Published on Mar 10, 2013

"All my life, people have had a connection to me because of Rhoda," Harper, who seems decades younger than her 73 years, says of her beloved TV alter ego, working gal Rhoda Morgenstern. "Now there are things I want to share." What Harper calls her "transformative moment" would be catastrophic news for most people: On Jan. 15 doctors informed the star that she has a rare and incurable form of brain cancer that can prove fatal in as little as three months.

The disease, which accounts for less than 2 percent of all cancers, "progresses quickly," says Harper's oncologist Ronald Natale. "It is a terminal diagnosis." The grim finality of it "hit me like a sledgehammer," says Harper, who until now has only shared the news with a handful of close friends and family members. " 'Incurable' is such a concise word," she says, her eyes brimming with tears. "I was terrified."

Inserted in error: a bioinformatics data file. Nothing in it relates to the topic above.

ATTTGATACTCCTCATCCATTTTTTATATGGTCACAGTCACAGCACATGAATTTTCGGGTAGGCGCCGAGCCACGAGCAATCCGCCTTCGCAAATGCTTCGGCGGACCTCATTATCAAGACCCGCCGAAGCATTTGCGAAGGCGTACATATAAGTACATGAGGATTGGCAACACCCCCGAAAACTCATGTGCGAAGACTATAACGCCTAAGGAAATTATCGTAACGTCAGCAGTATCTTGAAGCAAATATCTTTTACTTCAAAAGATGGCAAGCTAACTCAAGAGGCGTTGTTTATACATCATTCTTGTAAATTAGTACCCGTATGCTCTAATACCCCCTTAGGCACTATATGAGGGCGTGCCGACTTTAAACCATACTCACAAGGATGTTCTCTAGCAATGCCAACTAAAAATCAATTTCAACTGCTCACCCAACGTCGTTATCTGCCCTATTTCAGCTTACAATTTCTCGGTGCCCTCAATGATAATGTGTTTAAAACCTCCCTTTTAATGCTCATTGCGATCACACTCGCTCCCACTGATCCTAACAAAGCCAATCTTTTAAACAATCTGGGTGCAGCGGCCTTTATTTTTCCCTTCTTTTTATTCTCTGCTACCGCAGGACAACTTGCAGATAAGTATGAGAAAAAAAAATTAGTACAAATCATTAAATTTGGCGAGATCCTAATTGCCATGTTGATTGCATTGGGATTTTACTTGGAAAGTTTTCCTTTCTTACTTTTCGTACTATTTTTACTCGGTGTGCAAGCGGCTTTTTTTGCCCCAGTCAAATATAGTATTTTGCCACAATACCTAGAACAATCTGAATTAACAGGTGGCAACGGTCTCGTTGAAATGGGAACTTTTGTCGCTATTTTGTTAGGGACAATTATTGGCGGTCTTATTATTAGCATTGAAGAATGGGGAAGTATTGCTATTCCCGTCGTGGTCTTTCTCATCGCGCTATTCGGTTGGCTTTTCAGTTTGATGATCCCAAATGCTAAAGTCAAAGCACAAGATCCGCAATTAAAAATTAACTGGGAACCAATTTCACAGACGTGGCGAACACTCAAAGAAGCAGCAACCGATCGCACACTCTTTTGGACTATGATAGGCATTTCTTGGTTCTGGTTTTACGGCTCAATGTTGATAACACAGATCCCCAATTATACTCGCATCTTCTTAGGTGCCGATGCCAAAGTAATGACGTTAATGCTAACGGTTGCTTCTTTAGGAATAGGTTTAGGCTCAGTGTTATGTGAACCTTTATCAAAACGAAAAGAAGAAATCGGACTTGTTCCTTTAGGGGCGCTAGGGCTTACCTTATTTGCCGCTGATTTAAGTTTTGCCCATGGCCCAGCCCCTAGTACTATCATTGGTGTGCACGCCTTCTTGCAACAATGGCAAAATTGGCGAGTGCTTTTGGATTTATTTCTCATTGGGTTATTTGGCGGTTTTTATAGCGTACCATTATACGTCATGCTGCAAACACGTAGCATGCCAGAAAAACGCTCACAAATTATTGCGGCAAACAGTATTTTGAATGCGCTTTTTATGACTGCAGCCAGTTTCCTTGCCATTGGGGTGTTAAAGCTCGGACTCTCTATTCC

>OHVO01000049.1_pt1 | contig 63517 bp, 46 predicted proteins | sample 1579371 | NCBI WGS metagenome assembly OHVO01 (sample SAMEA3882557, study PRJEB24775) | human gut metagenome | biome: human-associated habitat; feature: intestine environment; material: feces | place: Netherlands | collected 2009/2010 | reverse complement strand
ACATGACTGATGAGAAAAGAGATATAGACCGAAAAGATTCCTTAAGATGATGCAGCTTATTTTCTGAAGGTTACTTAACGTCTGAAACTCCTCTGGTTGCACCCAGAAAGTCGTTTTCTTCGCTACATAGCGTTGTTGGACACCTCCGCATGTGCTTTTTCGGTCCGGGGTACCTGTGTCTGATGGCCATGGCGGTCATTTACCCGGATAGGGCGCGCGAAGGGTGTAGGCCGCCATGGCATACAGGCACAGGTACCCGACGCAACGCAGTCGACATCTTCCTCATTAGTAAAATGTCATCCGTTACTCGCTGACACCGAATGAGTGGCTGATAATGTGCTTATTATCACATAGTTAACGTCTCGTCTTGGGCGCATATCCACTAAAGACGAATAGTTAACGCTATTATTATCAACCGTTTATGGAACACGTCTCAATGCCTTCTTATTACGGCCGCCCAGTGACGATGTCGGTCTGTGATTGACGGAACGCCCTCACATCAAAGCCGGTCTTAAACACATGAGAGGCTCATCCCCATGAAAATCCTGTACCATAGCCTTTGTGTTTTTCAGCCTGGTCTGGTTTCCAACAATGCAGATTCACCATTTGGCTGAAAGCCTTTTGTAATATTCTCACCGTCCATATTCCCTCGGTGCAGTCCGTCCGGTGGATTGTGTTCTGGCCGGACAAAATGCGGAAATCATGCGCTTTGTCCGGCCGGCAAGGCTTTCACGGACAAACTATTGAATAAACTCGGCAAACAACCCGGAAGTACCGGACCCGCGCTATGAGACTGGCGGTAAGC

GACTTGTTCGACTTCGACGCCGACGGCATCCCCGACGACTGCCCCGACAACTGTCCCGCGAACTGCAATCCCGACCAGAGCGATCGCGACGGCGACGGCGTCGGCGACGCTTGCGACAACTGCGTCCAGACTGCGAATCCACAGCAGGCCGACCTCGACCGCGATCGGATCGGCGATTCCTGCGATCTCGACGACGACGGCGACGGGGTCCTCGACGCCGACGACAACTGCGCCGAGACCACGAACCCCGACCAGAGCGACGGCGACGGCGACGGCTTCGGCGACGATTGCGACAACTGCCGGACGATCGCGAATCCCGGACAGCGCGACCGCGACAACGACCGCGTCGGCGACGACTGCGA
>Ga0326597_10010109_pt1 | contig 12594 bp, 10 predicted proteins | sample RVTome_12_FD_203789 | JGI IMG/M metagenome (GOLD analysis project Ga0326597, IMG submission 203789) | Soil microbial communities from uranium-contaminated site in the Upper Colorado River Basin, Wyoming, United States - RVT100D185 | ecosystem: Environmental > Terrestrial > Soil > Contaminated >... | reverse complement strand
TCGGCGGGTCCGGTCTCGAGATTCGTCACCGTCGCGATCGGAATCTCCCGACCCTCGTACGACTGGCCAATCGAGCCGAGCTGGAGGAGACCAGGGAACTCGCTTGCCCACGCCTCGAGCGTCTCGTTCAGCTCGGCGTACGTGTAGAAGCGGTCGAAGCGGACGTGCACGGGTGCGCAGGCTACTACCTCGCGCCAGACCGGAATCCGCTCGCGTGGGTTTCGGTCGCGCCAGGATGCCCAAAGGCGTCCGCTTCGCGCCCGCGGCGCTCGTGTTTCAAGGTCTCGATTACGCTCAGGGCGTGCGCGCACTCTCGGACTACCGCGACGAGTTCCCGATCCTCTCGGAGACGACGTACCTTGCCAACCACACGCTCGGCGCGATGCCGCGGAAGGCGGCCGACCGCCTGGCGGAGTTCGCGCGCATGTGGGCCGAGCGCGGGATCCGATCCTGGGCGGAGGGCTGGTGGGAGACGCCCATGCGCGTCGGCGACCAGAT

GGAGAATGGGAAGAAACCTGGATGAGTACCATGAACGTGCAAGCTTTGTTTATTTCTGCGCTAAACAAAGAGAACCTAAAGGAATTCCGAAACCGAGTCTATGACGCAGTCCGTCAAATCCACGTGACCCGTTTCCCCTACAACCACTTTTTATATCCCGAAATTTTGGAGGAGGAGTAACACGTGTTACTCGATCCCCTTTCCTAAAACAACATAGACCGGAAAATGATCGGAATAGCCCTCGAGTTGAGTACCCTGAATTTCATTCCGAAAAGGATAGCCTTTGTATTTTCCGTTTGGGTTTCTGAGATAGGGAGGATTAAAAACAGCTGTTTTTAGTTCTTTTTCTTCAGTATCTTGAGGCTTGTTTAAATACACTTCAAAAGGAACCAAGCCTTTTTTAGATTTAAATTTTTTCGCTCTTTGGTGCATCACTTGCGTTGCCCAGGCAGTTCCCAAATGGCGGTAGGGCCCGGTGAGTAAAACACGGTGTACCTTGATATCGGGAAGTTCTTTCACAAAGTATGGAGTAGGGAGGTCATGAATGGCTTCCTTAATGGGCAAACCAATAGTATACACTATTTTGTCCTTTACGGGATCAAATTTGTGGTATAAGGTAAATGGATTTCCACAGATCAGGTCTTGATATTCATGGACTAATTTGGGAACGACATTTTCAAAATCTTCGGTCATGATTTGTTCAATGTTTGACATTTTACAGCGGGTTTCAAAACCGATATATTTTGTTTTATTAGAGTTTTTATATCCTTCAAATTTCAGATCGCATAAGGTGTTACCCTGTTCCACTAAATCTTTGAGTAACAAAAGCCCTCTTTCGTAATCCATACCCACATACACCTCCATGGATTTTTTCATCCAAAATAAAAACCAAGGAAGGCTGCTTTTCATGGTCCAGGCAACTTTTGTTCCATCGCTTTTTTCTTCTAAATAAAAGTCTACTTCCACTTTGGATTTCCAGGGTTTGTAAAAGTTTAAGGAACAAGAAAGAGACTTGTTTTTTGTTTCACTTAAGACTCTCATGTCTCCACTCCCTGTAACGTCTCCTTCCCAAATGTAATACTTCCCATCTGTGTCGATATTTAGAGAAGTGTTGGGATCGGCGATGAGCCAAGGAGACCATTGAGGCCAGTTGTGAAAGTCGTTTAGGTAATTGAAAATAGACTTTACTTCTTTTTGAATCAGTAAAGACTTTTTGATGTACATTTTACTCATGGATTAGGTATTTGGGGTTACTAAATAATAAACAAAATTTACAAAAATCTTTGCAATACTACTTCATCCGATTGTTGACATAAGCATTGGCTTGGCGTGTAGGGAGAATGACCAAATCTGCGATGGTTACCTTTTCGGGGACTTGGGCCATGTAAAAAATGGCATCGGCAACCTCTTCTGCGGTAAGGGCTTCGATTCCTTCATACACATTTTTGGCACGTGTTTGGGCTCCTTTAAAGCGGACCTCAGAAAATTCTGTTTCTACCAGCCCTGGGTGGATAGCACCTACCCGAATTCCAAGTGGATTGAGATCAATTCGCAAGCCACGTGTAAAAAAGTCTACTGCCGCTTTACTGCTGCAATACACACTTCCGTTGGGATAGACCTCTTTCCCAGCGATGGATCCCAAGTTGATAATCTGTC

And yet in the weeks since, Harper -- a nonsmoker who successfully beat lung cancer in 2009 -- has resolved to tackle what little time she has left with the same wry humor, grace and plucky pragmatism that has endeared her to generations of fans. "Cancer makes real what we try to obscure from ourselves," says the candid star, who is fond of peppering her conversation with Rhoda-esque wisdom. "We spend our lifetimes thinking, 'I'm never going to die.' But cancer says, 'Hey, not so fast.' "

Video courtesy of YouTube.